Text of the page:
Guest post written by fly fishing guide and Postfly ambassador Abbie Shuster, of Kismet Outfitters.
I’m not sure about you, but as a kid I dreaded that early morning wake up call. Now it’s different – it’s time for schoolie striped bass. It has that welcoming ring to it that gets me right out of bed. As the weather warms it brings with it the largest migration on the planet.
Hidden under the surface of the Atlantic Ocean, out of sight from humans, there is a whole lot going on. As the water warms along the East Coast there are millions and millions of bait fish swimming north and as we all know, where there’s bait there’s our beloved friend chasing after them. Yes, stripers are on the move! Leading the pack are those aggressive and fearless schoolies looking for a good meal.
What To Throw
That’s where we come in, cast a deceiver in front of a schoolie and wham they’ll eat it! It doesn’t even have to be a perfect cast, it’s early in the season and we are all working off some rust from a long New England winter. These hungry fish are not particularly picky during the early spring, so most flies work.
I carry a lot of white and olive Clouser minnows along with flies imitating the herring and alewife that also show up with the stripers. Of course I mix in some flashy flies for those spicy stripers that won’t eat the dull stuff.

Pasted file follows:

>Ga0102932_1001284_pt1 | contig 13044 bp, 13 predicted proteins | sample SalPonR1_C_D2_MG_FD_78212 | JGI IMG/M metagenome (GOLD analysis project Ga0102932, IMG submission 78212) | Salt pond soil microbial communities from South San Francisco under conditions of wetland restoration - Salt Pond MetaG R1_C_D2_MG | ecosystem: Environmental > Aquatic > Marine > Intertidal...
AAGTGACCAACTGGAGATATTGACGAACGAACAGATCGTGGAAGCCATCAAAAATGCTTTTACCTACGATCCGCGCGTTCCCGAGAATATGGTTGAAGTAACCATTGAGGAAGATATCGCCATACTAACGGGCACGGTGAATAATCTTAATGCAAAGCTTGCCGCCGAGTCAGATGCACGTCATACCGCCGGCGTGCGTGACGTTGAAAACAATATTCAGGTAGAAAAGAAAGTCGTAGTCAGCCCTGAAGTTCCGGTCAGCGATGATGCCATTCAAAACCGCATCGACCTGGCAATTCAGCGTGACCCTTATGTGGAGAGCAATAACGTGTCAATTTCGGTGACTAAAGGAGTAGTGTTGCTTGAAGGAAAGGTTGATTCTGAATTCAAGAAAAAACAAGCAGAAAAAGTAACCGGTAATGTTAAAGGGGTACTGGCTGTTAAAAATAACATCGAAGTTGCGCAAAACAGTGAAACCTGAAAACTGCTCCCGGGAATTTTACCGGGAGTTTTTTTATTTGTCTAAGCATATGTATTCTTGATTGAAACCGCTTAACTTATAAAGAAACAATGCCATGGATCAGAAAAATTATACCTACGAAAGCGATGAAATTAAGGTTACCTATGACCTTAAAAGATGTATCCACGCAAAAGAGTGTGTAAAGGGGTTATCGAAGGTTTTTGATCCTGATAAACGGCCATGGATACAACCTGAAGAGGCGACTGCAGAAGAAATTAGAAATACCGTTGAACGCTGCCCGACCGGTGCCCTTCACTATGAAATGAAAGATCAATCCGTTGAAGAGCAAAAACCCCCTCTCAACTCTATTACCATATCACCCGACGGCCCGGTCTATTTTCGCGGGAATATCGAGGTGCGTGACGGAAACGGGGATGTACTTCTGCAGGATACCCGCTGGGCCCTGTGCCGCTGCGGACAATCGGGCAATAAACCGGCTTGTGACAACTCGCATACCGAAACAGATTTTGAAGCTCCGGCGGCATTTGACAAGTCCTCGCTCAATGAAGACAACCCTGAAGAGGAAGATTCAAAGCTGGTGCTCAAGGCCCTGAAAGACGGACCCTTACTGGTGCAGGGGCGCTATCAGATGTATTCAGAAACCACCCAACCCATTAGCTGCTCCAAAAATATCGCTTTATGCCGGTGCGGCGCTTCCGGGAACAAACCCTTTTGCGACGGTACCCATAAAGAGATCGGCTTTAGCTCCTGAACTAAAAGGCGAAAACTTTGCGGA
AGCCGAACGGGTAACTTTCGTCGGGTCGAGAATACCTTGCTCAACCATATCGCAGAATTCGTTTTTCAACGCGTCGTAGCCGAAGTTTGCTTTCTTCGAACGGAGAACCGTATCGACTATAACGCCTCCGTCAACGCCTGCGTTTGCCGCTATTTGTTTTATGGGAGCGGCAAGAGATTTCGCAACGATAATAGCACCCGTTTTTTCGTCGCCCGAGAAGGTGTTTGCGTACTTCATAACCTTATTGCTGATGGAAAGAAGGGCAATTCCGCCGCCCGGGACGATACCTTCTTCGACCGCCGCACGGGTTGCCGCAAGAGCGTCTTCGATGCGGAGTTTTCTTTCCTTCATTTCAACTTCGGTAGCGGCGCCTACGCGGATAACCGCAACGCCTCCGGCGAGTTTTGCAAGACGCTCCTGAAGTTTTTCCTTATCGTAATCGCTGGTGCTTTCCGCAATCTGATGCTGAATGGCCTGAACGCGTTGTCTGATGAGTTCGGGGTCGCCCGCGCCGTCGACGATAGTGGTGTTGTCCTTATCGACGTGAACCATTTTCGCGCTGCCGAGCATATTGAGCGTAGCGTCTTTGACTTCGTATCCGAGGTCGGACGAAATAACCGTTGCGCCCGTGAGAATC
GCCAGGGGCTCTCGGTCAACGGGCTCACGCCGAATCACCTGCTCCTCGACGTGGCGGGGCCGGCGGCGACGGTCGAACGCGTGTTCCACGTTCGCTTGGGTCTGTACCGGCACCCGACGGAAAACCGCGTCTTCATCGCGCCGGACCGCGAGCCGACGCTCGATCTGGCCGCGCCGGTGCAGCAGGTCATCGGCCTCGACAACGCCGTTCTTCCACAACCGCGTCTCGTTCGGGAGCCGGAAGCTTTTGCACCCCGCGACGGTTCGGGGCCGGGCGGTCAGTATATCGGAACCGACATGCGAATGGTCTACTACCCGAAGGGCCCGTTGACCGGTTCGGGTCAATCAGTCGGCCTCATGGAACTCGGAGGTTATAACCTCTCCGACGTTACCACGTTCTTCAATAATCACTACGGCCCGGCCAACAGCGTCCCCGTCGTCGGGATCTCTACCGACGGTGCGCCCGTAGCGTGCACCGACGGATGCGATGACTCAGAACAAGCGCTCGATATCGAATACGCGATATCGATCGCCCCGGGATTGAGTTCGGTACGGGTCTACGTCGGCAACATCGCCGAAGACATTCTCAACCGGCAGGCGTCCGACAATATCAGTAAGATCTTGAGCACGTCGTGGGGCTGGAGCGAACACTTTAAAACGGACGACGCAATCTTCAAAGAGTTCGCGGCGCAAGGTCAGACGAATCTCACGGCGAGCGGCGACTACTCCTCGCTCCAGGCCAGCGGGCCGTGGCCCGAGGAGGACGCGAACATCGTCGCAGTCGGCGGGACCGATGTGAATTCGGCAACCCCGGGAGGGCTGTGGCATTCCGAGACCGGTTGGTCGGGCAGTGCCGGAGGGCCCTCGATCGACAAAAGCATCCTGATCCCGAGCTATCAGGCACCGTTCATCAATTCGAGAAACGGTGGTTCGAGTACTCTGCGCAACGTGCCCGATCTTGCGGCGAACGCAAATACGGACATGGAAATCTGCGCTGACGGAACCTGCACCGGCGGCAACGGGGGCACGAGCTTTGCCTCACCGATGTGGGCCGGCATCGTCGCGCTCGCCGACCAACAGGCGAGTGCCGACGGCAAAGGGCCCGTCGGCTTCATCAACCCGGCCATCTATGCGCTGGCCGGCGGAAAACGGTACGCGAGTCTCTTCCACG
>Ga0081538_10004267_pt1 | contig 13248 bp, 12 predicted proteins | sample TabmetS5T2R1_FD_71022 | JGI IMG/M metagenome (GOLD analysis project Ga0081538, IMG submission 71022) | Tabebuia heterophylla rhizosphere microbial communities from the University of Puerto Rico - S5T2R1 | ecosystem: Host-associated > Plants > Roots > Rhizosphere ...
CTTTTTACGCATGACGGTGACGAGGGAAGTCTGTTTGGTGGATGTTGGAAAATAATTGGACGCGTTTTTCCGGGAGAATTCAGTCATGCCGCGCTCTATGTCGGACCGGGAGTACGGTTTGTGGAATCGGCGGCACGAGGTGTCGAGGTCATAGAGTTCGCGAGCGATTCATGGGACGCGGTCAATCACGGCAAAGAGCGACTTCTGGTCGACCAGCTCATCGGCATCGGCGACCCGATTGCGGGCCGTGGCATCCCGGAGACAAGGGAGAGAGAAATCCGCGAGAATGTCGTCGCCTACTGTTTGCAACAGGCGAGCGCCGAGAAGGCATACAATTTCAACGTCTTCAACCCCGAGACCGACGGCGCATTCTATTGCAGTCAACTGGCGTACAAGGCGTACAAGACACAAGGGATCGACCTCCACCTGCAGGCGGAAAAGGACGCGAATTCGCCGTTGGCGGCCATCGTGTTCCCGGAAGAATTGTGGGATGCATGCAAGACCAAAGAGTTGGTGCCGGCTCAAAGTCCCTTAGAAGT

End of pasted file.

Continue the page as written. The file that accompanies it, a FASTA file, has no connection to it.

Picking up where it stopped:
Where To Throw It From
Catching schoolies from shore is a fun, productive way to welcome our dearly missed friends. Jetties make for excellent fishing. They provide a barrier that interrupts the current making for a buffet of food. Jetties, especially at the mouth of a river or inlet, have proven to be very active during the spring months.
The backwaters are a little warmer than the ocean, especially by late afternoon and will hold fish during the early season. The warm outgoing tides are far more productive than the incoming tides during the early season.
When To Throw It
One of my favorite springtime webpages is On The Water Magazine’s Striper Migration Map. This resource tracks the progress of the migration with the schoolies leading the charge up the coast. I check it religiously, each time with more excitement as they draw closer to my home waters of Martha’s Vineyard. The schoolies are spunky and young and are on the move, so you should be too!
Have The Right Gear Ready
When I am fishing for schoolies I will check out several beaches throughout the day, never staying at one too long. Fishing from a boat for schoolies gives you the ability to cover a lot more water. Focus on riffs and structure in the water. The schoolies tend to hug the shoreline so look for a blitz close to shore or areas right outside a bay or inlet. I like to use sinking or intermediate line and play with the depth of my fly with each cast. Sometimes you will find that sweet spot where all our friends have gathered.
So get out there my fellow anglers, the fish are coming and they are hungry! Be kind and gentle to these baby stripers so we can reacquaint ourselves with them each season. This year they are small, but they will grow up–and hopefully they’ll grow up big.
Catching schoolies takes the right fly and a fresh leader–especially if there are a ton of bluefish around. Make sure you always have the gear you need by getting them sent right to your door every month with a Postfly subscription.